It is the Ishmael character of things, the flesh under divine cultivation. Some years ago in a meeting a brother remarked that Ishmael had to go, and the reply was, "Yes, but in Genesis 22 Isaac goes also". If the Ishmael character was to be righteously dealt with, it necessitated that Christ should bear the judgment which that order merited and remove it in death. This is the answer to the type of Genesis 22. We know that Christ came into the same condition as that in which the children were, sin apart; yet He took that condition in order to die and thus bring it to an end. As beyond death He brings His own into a new order, which is spoken of here as "in the Spirit" (v. 3). If we do not appreciate in some measure this bearing of the cross of Christ, we shall be continually hindered by the Ishmael character of things. There is always the danger of our going in for the very things which the apostle counted as dross. The remedy is to see their complete removal in the cross of Christ.

In verses 4 to 6 the apostle appears to put on these garments one by one only to take them all off. No one could have pointed the finger of accusation at Paul in so far as Judaism was concerned. He was at the top; others boasted, he could say "I more". He speaks of himself here as having been better than the best, but in the Epistle to Timothy as worse than the worst, because he had persecuted the saints.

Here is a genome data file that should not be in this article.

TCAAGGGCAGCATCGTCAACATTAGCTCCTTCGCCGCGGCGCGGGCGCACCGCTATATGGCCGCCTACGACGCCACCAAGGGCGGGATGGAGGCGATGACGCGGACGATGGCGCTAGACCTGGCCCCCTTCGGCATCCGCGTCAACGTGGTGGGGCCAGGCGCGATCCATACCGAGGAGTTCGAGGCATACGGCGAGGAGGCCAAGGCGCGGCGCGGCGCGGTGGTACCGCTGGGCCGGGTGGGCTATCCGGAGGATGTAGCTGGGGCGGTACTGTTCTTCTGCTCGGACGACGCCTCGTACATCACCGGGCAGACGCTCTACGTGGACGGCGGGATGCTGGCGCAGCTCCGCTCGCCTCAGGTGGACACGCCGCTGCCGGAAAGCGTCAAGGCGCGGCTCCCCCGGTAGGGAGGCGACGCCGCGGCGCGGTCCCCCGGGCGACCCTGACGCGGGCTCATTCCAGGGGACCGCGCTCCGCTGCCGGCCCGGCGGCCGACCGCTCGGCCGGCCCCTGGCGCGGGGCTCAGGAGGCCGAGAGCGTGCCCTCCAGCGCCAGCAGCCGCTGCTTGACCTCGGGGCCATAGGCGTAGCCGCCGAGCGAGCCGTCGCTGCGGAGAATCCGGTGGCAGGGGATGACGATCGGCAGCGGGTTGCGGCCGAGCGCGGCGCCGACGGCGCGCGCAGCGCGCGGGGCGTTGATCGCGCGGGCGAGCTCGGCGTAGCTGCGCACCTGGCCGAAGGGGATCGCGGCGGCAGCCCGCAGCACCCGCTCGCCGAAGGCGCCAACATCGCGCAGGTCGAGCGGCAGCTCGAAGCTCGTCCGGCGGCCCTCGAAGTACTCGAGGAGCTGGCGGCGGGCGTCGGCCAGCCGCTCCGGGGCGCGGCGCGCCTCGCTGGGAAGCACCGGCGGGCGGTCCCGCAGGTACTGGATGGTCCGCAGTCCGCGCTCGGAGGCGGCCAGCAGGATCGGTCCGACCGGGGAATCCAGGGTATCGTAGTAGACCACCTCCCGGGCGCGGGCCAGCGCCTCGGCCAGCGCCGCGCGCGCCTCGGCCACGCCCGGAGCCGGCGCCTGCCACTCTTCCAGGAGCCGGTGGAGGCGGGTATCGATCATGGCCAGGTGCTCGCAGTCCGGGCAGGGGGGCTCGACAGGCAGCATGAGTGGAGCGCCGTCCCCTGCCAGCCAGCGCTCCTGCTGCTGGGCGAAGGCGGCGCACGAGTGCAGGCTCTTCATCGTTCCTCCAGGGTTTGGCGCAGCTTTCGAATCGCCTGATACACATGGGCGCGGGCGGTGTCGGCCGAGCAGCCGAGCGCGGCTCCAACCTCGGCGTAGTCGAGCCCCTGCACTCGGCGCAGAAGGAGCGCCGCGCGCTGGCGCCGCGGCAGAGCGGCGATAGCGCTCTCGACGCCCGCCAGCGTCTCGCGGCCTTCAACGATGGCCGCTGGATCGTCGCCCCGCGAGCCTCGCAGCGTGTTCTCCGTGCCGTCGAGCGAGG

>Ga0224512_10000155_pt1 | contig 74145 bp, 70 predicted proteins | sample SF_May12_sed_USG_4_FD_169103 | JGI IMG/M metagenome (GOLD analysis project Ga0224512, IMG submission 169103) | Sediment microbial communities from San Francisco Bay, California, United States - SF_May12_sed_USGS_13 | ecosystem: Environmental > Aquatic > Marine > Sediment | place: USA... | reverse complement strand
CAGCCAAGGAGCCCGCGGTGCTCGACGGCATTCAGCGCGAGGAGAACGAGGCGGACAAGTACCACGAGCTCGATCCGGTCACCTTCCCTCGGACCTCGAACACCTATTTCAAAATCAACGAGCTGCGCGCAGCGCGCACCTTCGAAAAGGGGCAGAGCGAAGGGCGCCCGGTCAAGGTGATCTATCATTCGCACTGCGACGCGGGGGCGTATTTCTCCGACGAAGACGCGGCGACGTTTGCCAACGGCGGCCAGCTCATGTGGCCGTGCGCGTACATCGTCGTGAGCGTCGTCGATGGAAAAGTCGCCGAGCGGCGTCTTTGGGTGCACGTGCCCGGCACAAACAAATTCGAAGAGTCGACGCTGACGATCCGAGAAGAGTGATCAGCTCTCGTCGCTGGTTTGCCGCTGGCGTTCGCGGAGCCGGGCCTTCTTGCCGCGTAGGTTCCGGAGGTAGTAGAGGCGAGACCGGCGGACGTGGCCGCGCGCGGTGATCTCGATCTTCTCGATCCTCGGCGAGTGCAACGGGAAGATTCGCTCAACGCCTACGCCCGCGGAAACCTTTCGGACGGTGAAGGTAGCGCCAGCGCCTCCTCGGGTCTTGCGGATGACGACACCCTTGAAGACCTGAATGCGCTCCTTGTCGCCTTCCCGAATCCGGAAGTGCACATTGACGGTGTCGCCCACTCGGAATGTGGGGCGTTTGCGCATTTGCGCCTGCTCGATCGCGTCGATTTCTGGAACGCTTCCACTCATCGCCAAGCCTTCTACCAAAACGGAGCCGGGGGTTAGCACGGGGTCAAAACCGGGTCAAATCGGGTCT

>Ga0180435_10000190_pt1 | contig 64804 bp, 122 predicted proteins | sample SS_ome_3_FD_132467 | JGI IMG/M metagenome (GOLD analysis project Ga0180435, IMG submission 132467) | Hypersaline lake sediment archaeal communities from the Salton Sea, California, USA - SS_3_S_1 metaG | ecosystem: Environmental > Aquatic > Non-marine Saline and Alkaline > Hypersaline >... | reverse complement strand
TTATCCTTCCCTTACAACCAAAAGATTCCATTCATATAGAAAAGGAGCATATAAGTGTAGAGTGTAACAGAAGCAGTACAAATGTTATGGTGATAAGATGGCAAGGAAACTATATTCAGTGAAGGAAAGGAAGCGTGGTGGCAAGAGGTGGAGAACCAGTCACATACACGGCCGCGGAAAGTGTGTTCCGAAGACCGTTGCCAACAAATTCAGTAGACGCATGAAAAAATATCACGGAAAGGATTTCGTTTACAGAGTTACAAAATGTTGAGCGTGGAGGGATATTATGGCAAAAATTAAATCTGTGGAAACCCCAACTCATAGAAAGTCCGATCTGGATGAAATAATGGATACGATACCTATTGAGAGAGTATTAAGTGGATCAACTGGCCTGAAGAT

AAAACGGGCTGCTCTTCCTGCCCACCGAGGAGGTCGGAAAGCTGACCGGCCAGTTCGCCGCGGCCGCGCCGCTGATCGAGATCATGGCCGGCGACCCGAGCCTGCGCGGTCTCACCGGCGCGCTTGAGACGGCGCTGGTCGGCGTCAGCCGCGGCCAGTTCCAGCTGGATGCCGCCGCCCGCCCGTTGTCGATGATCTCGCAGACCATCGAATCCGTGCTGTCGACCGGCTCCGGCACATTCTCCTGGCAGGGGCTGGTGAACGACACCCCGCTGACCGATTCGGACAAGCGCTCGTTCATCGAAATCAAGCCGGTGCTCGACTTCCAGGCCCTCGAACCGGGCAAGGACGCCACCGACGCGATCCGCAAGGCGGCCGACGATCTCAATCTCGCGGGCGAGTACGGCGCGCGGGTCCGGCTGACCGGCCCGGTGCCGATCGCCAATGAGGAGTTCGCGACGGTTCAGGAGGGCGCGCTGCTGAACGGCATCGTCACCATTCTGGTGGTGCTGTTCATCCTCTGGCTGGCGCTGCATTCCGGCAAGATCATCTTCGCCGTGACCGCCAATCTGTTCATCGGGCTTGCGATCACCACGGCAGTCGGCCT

In these verses he is speaking of a righteousness which he sought to attain by his own efforts; a matter quite distinct from the righteousness of God which he speaks of in verse 9.

The law could only take account of what men did, the state of their hearts through sin was not raised, they were judged by their actions. Yet it did bring sin to light, though sins were mainly in view. Paul was no mere adherent of Judaism, but was vitally active in it. He speaks of his manner of life before conversion to King Agrippa, "I verily thought with myself, that I ought to do many things contrary to the name of Jesus of Nazareth. Which thing I also did" (Acts 26:10). He was not a passive adherent, but an active promoter of Judaism. Of his own volition he tells us in this chapter that he counted all he had once valued as loss for Christ. The light of that glory which he had seen on the Damascus road eclipsed for ever his former attainments, and he looked upon them now as dross.

In what way had they been a gain to him?

Notice that he does not say gain to God, but "gain to me". Doubtless the adulation and approbation of others who observed him, ministered to his pride and to his fleshly satisfaction.